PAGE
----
When Dolly joined Porter’s popular television show there was an inevitable backlash from the audience, who were used to hearing their favourite Norma Jean and stubbornly resistant to change. In order to increase her public popularity Porter masterminded a campaign to flood the market with as much music by Dolly Parton as possible. He would make her a star, come what may.
In the years 1968 and 1969 Dolly released three solo albums and featured on three duet albums with Porter. Even for someone of Dolly’s prodigious songwriting talent that’s spreading yourself extremely thin. On these six albums there are 22 original songs written by Dolly, not counting her multiple co-writes, which suggests there’s at least one classic album lost among all the filler.
In the Good Old Days (When Times Were Bad) was the first of two solo albums released in 1969, reaching number 15 on the country charts. Since their duet albums were regularly hitting the top ten at this point, Dolly’s solo work appears to be struggling somewhat in comparison. While production is again credited to Bob Ferguson, Porter himself was in charge of the sound, much to the eventual frustration of Dolly herself. This album features a few gems but it is padded out by recordings of popular country hits, which makes it by far her weakest early collection. Continue reading “Dolly’s Discography – In The Good Old Days (When Times Were Bad)”
Dolly’s career changed in 1967 when she got a phone call from Porter Wagoner. At first she thought he wanted to record one of her songs with his onscreen partner, Norma Jean, but little did Dolly know that she was actually being interviewed as a potential replacement for her. Soon Dolly was hired and began appearing on television performing to audiences of millions every week.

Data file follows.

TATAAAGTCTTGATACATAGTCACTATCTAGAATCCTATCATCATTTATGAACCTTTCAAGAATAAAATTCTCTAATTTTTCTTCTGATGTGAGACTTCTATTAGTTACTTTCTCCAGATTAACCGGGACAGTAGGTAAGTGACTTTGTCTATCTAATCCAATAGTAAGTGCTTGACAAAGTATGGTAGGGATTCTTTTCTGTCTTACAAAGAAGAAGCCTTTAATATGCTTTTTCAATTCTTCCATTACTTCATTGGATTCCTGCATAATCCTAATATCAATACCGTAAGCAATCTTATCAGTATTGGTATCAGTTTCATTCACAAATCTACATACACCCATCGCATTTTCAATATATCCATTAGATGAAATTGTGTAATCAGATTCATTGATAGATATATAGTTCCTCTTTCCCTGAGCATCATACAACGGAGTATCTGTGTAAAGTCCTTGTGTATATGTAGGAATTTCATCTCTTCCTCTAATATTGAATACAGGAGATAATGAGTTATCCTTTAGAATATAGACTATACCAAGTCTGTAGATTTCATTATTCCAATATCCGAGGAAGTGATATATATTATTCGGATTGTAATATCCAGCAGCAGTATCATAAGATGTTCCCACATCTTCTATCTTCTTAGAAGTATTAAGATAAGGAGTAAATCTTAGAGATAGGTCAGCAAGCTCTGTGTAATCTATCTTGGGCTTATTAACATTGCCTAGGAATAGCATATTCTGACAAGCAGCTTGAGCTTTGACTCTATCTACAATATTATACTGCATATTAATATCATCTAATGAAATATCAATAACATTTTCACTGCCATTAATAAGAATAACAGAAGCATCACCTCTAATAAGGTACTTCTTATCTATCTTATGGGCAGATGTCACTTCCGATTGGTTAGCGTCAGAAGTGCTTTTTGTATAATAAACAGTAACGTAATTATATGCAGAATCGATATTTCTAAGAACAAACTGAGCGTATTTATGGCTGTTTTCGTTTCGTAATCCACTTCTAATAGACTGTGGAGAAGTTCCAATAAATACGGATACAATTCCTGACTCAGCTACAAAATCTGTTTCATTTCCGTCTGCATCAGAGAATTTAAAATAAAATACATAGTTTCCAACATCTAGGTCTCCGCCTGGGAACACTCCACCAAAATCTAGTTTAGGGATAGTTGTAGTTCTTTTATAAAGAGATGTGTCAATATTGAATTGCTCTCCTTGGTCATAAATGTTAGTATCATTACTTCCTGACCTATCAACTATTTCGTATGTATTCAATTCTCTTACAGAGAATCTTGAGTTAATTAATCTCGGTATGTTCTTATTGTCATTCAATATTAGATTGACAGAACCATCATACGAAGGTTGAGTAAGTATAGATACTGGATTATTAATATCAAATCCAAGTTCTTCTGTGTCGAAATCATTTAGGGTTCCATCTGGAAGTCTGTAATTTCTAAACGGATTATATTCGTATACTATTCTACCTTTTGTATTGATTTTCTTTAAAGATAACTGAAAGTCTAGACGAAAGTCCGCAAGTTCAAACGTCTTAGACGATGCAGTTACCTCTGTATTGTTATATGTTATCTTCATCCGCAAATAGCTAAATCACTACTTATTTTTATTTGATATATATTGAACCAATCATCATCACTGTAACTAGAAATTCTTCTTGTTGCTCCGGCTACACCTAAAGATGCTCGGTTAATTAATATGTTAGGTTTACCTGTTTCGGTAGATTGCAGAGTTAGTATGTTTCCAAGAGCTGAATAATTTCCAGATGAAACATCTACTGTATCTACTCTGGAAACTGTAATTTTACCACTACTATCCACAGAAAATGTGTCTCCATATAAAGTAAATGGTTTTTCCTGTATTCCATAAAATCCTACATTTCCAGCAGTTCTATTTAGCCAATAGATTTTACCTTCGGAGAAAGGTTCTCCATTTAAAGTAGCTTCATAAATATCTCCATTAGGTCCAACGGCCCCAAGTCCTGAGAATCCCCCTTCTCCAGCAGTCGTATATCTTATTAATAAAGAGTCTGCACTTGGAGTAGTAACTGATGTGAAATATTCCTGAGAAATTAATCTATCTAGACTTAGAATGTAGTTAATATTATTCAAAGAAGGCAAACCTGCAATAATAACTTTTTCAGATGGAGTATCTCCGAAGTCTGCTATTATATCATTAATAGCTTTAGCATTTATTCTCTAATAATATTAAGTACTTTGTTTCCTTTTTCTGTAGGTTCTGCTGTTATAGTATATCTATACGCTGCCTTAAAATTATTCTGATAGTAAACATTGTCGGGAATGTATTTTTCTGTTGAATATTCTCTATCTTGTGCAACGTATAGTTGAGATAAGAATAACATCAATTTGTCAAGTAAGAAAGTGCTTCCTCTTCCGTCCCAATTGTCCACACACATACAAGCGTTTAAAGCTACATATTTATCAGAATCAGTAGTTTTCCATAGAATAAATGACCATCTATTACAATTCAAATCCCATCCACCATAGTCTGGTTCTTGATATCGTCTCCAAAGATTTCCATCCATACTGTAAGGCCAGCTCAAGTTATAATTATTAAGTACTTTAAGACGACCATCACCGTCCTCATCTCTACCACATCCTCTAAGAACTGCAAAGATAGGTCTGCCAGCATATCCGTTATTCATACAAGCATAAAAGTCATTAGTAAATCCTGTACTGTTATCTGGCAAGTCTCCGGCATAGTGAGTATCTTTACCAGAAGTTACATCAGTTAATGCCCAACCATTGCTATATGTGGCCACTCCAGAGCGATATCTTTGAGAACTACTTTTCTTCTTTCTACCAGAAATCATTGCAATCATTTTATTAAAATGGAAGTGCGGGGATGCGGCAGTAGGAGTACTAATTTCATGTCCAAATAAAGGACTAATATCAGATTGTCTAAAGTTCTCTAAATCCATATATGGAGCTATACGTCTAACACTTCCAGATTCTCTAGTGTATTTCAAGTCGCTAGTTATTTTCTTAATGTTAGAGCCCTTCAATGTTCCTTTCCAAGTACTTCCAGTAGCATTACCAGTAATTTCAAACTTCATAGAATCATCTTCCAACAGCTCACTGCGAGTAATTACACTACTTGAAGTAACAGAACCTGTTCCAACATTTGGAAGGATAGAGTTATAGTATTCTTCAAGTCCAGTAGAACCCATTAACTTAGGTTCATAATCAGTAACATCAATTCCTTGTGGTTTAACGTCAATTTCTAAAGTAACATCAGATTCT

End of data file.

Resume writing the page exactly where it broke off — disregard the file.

Starting on the show meant that Dolly left Monument Records and signed with Wagoner’s label RCA. Porter was central to Dolly’s move, as she explained:
“He made RCA a guarantee to get them to sign me. Porter told them he would pay them every cent they ever lost on me out of his own pocket. He never had to pay a dime.”
Porter’s belief in Dolly’s talent helped her career to flourish, although you could argue she was well on her way to success without him. Just Because I’m a Woman was released on May 4th 1968 and Bob Ferguson, RCA’s in-house man, is given the production credit, even though it was Porter himself who was in charge of the sound. The album contains songs which are populated by wronged women and suffering souls, yet somehow Dolly finds strength and even comedy in these dark moments. Continue reading “Dolly’s Discography – Just Because I’m A Woman”
One of my 2018 blog resolutions was to review an artist’s entire discography, inspired by the incredible blog The Diana Ross Project. I contemplated a few possible artists but in the end the chosen one could only be Dolly Parton. These posts will consist of track by track reviews of the solo albums in order of release.
In February 1967 Dolly Parton announced herself to the world with her debut album Hello, I’m Dolly. She was only 21 but had been singing since she was a child and trying to make a name for herself after moving to Nashville when she graduated high school. Initially her record label Monument hoped she could be a pop singer but her early singles failed to chart. She was paid $50 a week to write for the label and when songs she penned with her uncle Bill Owens became hits for other artists, Dolly was finally given a chance to record a country album. And boy, did she grab the opportunity with both hands, and she’s never let go since. Dolly wrote or co-wrote ten of the twelve songs, covering themes of sexism, adultery and heartbreak. This album generated her first hits and eventually brought her to the attention of Porter Wagoner. Continue reading “Dolly’s Discography: Hello, I’m Dolly”